Teaching China's Lost Generation: Foreign Experts in the People's Republic of China, Tani E. Barlow and Donald M. Lowe (China Books, 2929 24th St., San Francisco 94110: $9 . 95). Members of the generation already had their fair share of lessons by the time the authors traveled to China to begin teaching American literature and history. Born and educated as revolutionaries after the liberation of 1949, they were taught to follow a Soviet model of Socialist economic planning in which central authority and ideology were paramount. Then, when China's tiny industrial base made a Five-Year Plan impractical, they were taught to reject Communist Party bureaucrats and China's feudal past. When this brought on widespread disillusionment, older generations strengthened the ties of family, kin and traditional culture--just what Mao had been trying to prevent.
And now, we learn in these pages, young adults in China are reeling from this flux, feeling confused and powerless. But change is once again on the horizon, the authors report; in "an attempt to keep anomie from sinking into anarchy," young Chinese are integrating old and new, looking to the family for social cohesiveness and to the United States for clues about progress. The authors' students now have a "hunger for everything Western (and a need) to believe in America the beautiful."
Donald Lowe, a professor of history and Marxism at San Francisco State University and Tani Barlow, a postgraduate in modern Chinese history, paint a colorful and unusual, if simply written, portrait of students at Shanghai Teachers College who are trying to come to terms with America. While critical of Mao's excesses, the authors are somewhat wistful about the promise of the 1960s and wonder if, "in losing the clarity of their Maoist heritage, (the Chinese) have come to resemble us more." When some of the authors' students travel to America near the book's end, however, it becomes apparent that they are divided in opinion about the West's technological and material abundance: "The sense of freedom I get when I drive alone," one student says, "and the sense of hopeless fear when my car breaks down symbolize my feelings about America."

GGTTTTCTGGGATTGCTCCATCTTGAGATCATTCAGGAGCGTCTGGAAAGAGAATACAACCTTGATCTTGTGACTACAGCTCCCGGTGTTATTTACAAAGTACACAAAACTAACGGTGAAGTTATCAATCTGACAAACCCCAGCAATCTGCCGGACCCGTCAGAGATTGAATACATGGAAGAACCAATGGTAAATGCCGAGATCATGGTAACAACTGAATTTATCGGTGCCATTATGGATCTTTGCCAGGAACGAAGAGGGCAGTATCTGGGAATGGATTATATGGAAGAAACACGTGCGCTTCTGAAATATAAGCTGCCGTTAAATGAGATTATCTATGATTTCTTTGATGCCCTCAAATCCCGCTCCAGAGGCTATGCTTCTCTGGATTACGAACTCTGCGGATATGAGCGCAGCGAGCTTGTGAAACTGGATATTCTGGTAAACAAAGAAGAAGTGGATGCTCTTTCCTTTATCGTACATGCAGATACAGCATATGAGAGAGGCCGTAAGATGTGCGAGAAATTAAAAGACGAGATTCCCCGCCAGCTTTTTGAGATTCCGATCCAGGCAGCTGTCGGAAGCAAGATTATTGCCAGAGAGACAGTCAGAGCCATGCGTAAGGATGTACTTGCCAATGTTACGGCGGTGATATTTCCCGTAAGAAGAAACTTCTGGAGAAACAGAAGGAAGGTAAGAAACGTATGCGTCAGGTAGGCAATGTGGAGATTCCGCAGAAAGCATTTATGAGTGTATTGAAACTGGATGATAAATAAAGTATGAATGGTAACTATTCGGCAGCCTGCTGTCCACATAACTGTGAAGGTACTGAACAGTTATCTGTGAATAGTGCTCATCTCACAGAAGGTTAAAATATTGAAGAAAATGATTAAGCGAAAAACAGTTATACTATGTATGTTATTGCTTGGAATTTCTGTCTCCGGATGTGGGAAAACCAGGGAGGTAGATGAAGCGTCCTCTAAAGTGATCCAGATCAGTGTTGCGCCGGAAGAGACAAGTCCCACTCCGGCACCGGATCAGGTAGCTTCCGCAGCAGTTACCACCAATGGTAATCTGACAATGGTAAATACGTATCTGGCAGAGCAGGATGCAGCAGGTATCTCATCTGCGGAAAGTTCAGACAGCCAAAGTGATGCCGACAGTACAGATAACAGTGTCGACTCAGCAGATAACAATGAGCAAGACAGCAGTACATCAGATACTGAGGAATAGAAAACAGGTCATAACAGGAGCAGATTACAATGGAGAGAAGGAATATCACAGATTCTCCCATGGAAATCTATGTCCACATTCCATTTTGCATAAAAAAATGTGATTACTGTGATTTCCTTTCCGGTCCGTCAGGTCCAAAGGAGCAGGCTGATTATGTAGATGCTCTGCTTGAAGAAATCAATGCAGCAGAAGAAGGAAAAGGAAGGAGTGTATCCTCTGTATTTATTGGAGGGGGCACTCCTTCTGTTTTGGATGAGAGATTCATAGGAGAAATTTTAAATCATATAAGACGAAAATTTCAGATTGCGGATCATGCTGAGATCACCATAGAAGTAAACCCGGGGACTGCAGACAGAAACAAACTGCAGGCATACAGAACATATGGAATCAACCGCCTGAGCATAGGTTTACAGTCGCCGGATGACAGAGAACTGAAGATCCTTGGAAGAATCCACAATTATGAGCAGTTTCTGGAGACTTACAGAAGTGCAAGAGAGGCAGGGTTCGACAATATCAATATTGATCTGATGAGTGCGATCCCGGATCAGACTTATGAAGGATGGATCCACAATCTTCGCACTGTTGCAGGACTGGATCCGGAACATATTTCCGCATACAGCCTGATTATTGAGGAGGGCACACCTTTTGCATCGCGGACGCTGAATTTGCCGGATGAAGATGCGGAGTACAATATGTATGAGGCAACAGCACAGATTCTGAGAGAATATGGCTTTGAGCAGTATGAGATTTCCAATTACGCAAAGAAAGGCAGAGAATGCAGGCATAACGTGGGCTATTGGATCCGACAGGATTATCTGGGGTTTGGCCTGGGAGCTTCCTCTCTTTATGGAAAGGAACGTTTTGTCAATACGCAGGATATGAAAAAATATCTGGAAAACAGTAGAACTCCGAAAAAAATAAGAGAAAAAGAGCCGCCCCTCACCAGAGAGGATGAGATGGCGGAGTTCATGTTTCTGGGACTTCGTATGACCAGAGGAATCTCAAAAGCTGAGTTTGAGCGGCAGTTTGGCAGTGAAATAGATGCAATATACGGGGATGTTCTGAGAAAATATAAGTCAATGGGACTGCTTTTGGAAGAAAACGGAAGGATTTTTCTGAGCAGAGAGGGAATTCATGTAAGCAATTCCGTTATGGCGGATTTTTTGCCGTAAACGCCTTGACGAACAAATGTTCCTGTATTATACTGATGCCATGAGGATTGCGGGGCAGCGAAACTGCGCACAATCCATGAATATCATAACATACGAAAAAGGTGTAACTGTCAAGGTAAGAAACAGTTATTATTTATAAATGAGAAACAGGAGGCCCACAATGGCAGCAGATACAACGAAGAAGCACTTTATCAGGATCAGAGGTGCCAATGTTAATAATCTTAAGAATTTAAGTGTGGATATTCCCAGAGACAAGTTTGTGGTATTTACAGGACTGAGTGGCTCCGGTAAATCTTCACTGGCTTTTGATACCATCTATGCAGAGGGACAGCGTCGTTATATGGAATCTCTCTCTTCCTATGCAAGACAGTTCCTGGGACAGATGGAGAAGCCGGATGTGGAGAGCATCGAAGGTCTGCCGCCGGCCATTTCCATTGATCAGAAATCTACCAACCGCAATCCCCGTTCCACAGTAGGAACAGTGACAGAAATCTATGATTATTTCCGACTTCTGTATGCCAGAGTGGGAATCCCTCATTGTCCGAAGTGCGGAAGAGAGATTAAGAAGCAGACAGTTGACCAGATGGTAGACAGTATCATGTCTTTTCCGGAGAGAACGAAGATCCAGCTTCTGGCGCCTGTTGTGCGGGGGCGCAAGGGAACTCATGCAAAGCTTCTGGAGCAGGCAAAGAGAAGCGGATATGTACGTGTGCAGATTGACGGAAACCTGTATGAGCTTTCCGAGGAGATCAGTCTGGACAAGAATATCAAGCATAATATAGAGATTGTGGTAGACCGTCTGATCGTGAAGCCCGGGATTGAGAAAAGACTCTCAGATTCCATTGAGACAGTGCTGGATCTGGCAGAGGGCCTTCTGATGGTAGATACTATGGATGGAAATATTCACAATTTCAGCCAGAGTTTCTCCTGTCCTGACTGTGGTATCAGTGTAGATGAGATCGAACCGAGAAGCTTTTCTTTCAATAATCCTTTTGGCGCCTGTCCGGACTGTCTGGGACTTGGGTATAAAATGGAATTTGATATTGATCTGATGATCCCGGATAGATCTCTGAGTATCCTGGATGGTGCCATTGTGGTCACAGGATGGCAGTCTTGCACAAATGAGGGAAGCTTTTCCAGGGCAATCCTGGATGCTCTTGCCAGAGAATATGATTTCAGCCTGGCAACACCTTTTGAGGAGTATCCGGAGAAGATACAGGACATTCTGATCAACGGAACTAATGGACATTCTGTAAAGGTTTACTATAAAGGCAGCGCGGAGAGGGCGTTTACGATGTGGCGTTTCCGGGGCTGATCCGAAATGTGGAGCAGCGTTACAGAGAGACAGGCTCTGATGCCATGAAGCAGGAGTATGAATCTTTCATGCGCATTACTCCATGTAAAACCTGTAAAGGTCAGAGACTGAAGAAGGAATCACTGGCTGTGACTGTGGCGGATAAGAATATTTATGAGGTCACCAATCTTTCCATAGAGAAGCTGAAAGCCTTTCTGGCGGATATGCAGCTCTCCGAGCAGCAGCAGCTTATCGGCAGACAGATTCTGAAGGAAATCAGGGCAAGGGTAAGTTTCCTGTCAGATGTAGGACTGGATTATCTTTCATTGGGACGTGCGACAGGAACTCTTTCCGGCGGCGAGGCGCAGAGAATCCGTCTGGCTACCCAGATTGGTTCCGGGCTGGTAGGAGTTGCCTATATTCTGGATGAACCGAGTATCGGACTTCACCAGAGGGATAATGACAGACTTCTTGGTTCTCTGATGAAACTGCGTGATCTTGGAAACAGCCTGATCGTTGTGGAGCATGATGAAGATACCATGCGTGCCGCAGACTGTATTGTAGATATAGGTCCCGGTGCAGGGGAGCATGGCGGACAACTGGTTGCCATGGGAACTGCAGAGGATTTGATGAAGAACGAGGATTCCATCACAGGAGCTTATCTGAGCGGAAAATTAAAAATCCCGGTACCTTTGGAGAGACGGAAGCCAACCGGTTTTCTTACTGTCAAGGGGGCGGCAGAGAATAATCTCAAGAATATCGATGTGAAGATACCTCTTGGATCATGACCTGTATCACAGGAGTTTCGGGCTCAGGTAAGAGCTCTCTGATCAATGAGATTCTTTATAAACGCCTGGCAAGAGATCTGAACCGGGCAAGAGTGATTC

Screen Deco: A Celebration of High Style in Hollywood, Howard Mandelbaum and Eric Myers (St. Martin's Press Inc.: $15.95). These sleek, glossy white Art Deco and Art Moderne movie sets from the 1920s and '30s come across much as they were intended: alternately whimsical, grandiose, bizarre and comical. Yet as these authors show, there was more to these sets than met the art director's eye. Without engaging in the speculative excesses of many film historians intent on linking film with society, the authors of this unusual collection illustrate how set design revealed American visions of probable and ideal futures. The probable was usually pessimistic, as in Universal's "The Black Cat," which allied evil, symbolized by a Devil-worshiping Boris Karloff, with the cold, sharp, diagonal lines of modern architecture. The ideal, meanwhile, was usually controversial; when audiences realized that film allows one to truly create anew, "Shangri-La" in "Lost Horizon"--resembling a Hollywood star's home--seemed lacking in originality. It was a myth, though, to believe that these films were prescient in the first place, for the smoothly curved walls and neat, towering colonnades weren't premonitions of "Star Wars" but a singular minimalist style from which real visionaries couldn't stray.
Metro-Goldwyn-Mayer, for instance, gave celebrated designer "Erte" a reproduction of his studio in France, French-speaking secretaries and a limousine--but no artistic freedom. The authors never explore how the minimalist style could have become so popular in an era when old money clung to Tudor, Spanish Revival, Colonial or Beaux Arts. They do suggest, however, that Art Deco captured new, exciting notions of power, energy and speed. And when the excitement of technology dissipated with the 1930s reality of Depression, "Hollywood," the authors write, "kept the Gotham myth alive" with movies glorifying skyscrapers even while suggesting that they encouraged indecency: The more modern the apartment, the authors write, the more adultery was committed.